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The Aviator's Wife: A Novel by Melanie…
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The Aviator's Wife: A Novel (edition 2013)

by Melanie Benjamin

MembersReviewsPopularityAverage ratingConversations / Mentions
1,2781459,077 (3.84)1 / 55
Member:CariDeCoons
Title:The Aviator's Wife: A Novel
Authors:Melanie Benjamin
Info:Bantam (2013), Paperback, 448 pages
Collections:Your library
Rating:****
Tags:None

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The Aviator's Wife by Melanie Benjamin

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Showing 1-5 of 148 (next | show all)
Very interesting read about Lindbergh’s. I had no idea his wife was so involved with his aviation. You learn about his flight to Paris and that their son was kidnapped, but you aren’t taught all of the other intricate, but other important things in their lives. I enjoyed this book and would look to read more about the Lindbergh’s and more from this author. ( )
  Chelz286 | Aug 26, 2018 |
I had a difficult time getting interested in this book....but once it got going it held my interest. Anne Morrow Lindbergh was an extremely accomplished woman, although, from reading this book I have a hard time understanding how she became so accomplished. One good thing that has come from my reading this book is it has made me interested in reading her published diaries and journals to try and understand this woman who was a pilot and the first woman to earn a glider pilot's license...she was amazing and I can't understand how she is not better known in the world of famous/accomplished women. She was her husband's co-pilot on many flights in which they mapped routes that are used today by airlines world wide. Keep in mind that this was done in the 1930's where the only female pilot known in the world was Amelia Earhart, and the book intimates that she was a better pilot than Earhart, but lived in the shadow of her famous husband.
I would recommend this book if for no other reason than it will spark an interest in reading more about this amazing woman. ( )
  almin | Jul 29, 2018 |
I was so looking forward to reading this fictional account of the life of Anne Morrow Lindbergh. I have long admired her writing, and have read much of her history, as laid down in her own words. Unfortunately, I think there was more of fiction than of history in this historical fiction by Melanie Benjamin. Of course, some creative license is expected, but I was appalled at how far askew of the facts Benjamin was willing to go. What made it more irritating was that the life of Anne Morrow and Charles Lindbergh needs no enhancement to make it interesting or compelling.

What struck me the most was how little of the essence of Anne Benjamin seemed to capture. I did not get the feeling that the girl she was describing was anything like the one I encountered in Anne’s diaries, nor could I catch a glimpse of the woman I found in Gifts From the Sea. I have, sitting on my bookshelf, an unread biography of Anne, and I am anxious to read that and see if my impressions are borne out by the biographer in a way they were not by Ms. Benjamin.

As for Charles Lindbergh, I think he was in a terrible position, as those who are worshiped as beyond human so often are, to find any happiness with his fame and fortune. I hope he was not as despicable a person as Benjamin has painted, although it does not take knowing much of his story to realize that his heroics were more of the bravery and courage realm than the moral one.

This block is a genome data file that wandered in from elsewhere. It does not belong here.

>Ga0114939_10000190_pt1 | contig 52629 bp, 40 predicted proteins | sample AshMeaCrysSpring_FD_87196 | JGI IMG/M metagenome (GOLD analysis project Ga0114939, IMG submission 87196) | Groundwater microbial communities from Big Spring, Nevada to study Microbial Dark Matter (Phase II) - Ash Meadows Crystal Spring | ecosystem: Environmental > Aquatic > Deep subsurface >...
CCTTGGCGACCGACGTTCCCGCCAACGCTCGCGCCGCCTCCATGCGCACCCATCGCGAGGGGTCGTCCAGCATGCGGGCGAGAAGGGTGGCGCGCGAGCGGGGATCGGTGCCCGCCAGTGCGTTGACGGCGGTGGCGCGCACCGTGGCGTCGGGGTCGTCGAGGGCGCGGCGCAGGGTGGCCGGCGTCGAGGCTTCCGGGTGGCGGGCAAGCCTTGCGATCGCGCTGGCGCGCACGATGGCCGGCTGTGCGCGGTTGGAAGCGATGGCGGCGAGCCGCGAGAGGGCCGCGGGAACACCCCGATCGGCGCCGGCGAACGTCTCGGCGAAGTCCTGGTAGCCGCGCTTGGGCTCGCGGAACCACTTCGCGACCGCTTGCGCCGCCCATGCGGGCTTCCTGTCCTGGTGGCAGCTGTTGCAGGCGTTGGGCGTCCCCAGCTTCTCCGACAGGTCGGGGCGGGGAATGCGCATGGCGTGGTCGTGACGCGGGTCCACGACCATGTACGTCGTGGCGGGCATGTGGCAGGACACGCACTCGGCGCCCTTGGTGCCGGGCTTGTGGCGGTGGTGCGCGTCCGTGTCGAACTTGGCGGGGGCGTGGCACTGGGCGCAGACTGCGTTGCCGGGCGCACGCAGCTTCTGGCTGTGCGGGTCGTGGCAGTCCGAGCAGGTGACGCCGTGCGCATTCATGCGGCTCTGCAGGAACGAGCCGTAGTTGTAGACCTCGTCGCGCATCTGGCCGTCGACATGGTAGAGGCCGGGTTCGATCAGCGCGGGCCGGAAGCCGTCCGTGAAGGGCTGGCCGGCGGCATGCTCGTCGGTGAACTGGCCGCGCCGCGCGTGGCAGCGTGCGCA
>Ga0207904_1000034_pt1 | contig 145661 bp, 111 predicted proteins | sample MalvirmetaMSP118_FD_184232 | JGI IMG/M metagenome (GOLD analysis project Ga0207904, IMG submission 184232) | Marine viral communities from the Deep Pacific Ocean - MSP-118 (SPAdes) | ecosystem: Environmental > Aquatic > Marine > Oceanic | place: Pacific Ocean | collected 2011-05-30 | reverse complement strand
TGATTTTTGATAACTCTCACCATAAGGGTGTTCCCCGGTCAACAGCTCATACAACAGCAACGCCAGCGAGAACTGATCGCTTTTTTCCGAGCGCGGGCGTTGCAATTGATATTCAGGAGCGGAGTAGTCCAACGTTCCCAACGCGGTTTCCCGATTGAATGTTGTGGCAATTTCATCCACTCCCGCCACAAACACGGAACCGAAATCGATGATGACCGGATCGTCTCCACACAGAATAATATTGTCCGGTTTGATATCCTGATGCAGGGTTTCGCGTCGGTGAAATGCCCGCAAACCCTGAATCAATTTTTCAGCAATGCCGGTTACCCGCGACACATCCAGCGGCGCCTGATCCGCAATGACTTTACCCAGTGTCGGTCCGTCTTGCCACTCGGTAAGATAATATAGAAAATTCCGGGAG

Anyone trying to imagine what life must have been like for these two people after the sensationalized events surrounding the kidnapping and murder of their first child must certainly have some difficulties. It would be hard to grasp an event like this without all the outside agitation, dealing with it in the face of so much adulation and insanity from the public is impossible to envision. What is fairly easy to comprehend is the difficulty of trying to have even a semblance of a normal life afterward. Few marriages survive such an ordeal, and in today’s environment, divorce would be an expected outcome. The strain of living with the memory alone would be insufferable. That they had the fortitude to bring five other children into this world is amazing.

To anyone reading this without a background in the actual history of Charles and Anne Lindbergh, I would only caution that you take what you are reading with a grain of salt. In an effort to be sensational, I fear Ms. Benjamin has also been unfair.
( )
  phantomswife | Jul 6, 2018 |
Anne Morrow shy daughter Ambassador
1920 — end Marries Cha. Lindbergh
fairytale — hardships — kidnapped incident of '32 — all from her view — complicated Marr.

When Anne Morrow, a shy college senior with hidden literary aspirations, travels to Mexico City to spend Christmas with her family, she meets Colonel Charles Lindbergh, fresh off his celebrated 1927 solo flight across the Atlantic. Enthralled by Charles’s assurance and fame, Anne is certain the aviator has scarcely noticed her. But she is wrong. Charles sees in Anne a kindred spirit, a fellow adventurer, and her world will be changed forever. The two marry in a headline-making wedding. In the years that follow, Anne becomes the first licensed female glider pilot in the United States. But despite this and other major achievements, she is viewed merely as the aviator’s wife. The fairy-tale life she once longed for will bring heartbreak and hardships, ultimately pushing her to reconcile her need for love and her desire for independence, and to embrace, at last, life’s infinite possibilities for change and happiness.
  christinejoseph | May 28, 2018 |
This book was just plain boring. I have picked it up and put t back down countless times since February. I officially give up. ( )